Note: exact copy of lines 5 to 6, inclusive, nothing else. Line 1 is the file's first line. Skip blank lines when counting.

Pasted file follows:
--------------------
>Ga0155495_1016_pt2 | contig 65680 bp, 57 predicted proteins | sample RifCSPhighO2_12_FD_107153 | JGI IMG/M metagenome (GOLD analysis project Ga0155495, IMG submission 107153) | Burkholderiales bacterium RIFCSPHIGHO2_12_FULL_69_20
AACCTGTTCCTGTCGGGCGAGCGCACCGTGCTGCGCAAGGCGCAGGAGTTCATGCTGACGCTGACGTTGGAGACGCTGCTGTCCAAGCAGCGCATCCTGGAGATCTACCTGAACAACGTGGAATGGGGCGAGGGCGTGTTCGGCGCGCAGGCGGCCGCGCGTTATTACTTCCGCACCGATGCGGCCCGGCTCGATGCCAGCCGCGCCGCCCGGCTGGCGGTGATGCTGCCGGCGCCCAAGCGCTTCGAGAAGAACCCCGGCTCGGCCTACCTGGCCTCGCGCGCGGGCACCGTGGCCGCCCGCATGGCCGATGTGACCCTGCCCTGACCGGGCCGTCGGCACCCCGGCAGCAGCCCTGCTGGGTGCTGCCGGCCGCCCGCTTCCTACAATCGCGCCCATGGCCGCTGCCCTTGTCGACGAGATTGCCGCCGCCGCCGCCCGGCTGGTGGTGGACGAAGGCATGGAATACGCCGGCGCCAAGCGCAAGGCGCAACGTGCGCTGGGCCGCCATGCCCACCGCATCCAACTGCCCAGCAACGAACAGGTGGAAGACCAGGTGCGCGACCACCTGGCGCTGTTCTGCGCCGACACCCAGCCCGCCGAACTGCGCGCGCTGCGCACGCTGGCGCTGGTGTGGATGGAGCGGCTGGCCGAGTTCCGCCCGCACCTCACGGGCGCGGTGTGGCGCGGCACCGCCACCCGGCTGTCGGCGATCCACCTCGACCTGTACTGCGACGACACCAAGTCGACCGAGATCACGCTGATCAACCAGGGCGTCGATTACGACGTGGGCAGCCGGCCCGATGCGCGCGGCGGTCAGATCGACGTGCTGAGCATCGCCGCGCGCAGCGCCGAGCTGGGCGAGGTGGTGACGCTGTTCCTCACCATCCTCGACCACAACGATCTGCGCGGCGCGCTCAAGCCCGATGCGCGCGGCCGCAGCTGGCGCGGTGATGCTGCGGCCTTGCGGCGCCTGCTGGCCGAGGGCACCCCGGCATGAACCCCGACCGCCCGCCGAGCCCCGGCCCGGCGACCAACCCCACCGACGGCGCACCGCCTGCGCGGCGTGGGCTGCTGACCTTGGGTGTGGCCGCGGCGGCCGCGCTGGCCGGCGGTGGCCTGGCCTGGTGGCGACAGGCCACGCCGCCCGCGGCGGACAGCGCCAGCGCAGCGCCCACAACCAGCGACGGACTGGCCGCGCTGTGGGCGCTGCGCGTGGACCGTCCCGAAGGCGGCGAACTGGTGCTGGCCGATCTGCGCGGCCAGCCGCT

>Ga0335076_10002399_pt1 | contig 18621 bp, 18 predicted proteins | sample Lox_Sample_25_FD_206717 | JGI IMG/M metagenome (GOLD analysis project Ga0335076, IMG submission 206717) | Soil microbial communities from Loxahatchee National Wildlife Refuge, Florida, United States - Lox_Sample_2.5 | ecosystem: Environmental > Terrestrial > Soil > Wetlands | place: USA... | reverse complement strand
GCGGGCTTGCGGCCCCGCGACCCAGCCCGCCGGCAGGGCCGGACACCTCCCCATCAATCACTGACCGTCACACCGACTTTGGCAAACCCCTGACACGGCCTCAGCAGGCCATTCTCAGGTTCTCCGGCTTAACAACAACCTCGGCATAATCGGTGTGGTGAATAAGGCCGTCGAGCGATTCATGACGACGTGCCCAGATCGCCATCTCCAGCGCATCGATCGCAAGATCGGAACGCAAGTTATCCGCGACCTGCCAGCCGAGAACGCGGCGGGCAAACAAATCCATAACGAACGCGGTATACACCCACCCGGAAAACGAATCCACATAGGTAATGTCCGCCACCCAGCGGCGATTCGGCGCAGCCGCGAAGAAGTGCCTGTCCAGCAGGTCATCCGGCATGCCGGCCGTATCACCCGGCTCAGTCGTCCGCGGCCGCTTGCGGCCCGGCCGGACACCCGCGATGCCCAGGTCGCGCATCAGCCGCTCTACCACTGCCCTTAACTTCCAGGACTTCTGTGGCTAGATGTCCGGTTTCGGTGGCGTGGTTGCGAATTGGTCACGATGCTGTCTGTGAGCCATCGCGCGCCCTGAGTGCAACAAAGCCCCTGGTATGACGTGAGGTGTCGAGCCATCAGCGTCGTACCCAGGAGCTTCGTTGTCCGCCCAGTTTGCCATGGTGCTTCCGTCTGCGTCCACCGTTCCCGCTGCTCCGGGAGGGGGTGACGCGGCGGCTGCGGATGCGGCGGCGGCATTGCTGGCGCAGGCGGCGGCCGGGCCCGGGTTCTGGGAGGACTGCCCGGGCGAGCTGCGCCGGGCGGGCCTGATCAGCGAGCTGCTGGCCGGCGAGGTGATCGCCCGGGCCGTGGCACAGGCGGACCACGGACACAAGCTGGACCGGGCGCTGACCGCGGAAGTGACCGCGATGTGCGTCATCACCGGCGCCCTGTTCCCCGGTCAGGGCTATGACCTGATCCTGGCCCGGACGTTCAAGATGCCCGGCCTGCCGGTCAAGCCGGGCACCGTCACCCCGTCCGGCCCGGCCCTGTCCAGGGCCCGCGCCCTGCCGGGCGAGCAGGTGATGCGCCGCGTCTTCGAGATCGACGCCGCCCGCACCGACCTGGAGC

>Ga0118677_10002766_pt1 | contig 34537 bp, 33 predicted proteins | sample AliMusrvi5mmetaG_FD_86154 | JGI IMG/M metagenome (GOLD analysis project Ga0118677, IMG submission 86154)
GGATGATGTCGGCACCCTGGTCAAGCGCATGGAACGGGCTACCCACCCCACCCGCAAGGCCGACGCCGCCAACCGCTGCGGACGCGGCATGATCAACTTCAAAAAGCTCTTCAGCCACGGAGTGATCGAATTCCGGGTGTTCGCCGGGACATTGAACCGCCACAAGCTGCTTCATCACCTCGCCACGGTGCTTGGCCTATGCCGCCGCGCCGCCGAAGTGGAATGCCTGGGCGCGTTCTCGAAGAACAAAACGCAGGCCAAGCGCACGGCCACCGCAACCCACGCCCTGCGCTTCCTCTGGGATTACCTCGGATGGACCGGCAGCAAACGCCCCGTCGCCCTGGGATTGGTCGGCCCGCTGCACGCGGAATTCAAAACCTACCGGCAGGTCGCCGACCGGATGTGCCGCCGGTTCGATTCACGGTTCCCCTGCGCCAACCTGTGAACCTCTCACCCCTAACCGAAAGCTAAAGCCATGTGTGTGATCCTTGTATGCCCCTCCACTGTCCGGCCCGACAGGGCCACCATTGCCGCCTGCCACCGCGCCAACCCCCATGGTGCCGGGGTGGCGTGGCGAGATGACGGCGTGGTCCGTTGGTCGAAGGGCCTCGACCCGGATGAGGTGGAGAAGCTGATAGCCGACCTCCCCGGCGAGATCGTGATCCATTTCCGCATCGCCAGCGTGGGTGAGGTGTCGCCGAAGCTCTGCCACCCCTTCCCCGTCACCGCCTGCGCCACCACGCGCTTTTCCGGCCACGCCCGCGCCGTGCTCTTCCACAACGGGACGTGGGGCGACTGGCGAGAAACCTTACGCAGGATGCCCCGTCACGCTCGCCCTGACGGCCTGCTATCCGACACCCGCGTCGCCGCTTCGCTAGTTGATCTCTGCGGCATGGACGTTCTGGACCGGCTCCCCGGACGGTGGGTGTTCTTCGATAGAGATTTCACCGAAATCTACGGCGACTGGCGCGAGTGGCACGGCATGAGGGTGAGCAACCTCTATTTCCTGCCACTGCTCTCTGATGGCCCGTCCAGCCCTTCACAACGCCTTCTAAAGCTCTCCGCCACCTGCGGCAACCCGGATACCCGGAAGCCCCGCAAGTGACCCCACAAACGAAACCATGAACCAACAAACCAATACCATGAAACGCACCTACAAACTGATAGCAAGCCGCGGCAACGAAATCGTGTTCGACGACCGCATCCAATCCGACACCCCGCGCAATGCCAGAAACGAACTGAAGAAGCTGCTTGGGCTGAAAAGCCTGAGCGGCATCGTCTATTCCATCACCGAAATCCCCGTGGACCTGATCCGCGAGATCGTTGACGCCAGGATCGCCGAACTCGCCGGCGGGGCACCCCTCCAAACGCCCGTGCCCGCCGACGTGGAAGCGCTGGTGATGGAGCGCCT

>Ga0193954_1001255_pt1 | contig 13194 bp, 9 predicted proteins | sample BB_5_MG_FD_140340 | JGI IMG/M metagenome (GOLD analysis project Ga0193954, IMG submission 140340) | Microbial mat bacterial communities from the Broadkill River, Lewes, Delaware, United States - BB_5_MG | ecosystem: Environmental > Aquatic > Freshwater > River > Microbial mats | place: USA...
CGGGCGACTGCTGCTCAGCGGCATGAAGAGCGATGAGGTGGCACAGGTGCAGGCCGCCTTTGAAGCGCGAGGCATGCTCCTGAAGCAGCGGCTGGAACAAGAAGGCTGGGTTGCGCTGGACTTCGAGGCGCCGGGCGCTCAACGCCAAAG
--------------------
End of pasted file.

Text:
>Ga0118677_10002766_pt1 | contig 34537 bp, 33 predicted proteins | sample AliMusrvi5mmetaG_FD_86154 | JGI IMG/M metagenome (GOLD analysis project Ga0118677, IMG submission 86154)
GGATGATGTCGGCACCCTGGTCAAGCGCATGGAACGGGCTACCCACCCCACCCGCAAGGCCGACGCCGCCAACCGCTGCGGACGCGGCATGATCAACTTCAAAAAGCTCTTCAGCCACGGAGTGATCGAATTCCGGGTGTTCGCCGGGACATTGAACCGCCACAAGCTGCTTCATCACCTCGCCACGGTGCTTGGCCTATGCCGCCGCGCCGCCGAAGTGGAATGCCTGGGCGCGTTCTCGAAGAACAAAACGCAGGCCAAGCGCACGGCCACCGCAACCCACGCCCTGCGCTTCCTCTGGGATTACCTCGGATGGACCGGCAGCAAACGCCCCGTCGCCCTGGGATTGGTCGGCCCGCTGCACGCGGAATTCAAAACCTACCGGCAGGTCGCCGACCGGATGTGCCGCCGGTTCGATTCACGGTTCCCCTGCGCCAACCTGTGAACCTCTCACCCCTAACCGAAAGCTAAAGCCATGTGTGTGATCCTTGTATGCCCCTCCACTGTCCGGCCCGACAGGGCCACCATTGCCGCCTGCCACCGCGCCAACCCCCATGGTGCCGGGGTGGCGTGGCGAGATGACGGCGTGGTCCGTTGGTCGAAGGGCCTCGACCCGGATGAGGTGGAGAAGCTGATAGCCGACCTCCCCGGCGAGATCGTGATCCATTTCCGCATCGCCAGCGTGGGTGAGGTGTCGCCGAAGCTCTGCCACCCCTTCCCCGTCACCGCCTGCGCCACCACGCGCTTTTCCGGCCACGCCCGCGCCGTGCTCTTCCACAACGGGACGTGGGGCGACTGGCGAGAAACCTTACGCAGGATGCCCCGTCACGCTCGCCCTGACGGCCTGCTATCCGACACCCGCGTCGCCGCTTCGCTAGTTGATCTCTGCGGCATGGACGTTCTGGACCGGCTCCCCGGACGGTGGGTGTTCTTCGATAGAGATTTCACCGAAATCTACGGCGACTGGCGCGAGTGGCACGGCATGAGGGTGAGCAACCTCTATTTCCTGCCACTGCTCTCTGATGGCCCGTCCAGCCCTTCACAACGCCTTCTAAAGCTCTCCGCCACCTGCGGCAACCCGGATACCCGGAAGCCCCGCAAGTGACCCCACAAACGAAACCATGAACCAACAAACCAATACCATGAAACGCACCTACAAACTGATAGCAAGCCGCGGCAACGAAATCGTGTTCGACGACCGCATCCAATCCGACACCCCGCGCAATGCCAGAAACGAACTGAAGAAGCTGCTTGGGCTGAAAAGCCTGAGCGGCATCGTCTATTCCATCACCGAAATCCCCGTGGACCTGATCCGCGAGATCGTTGACGCCAGGATCGCCGAACTCGCCGGCGGGGCACCCCTCCAAACGCCCGTGCCCGCCGACGTGGAAGCGCTGGTGATGGAGCGCCT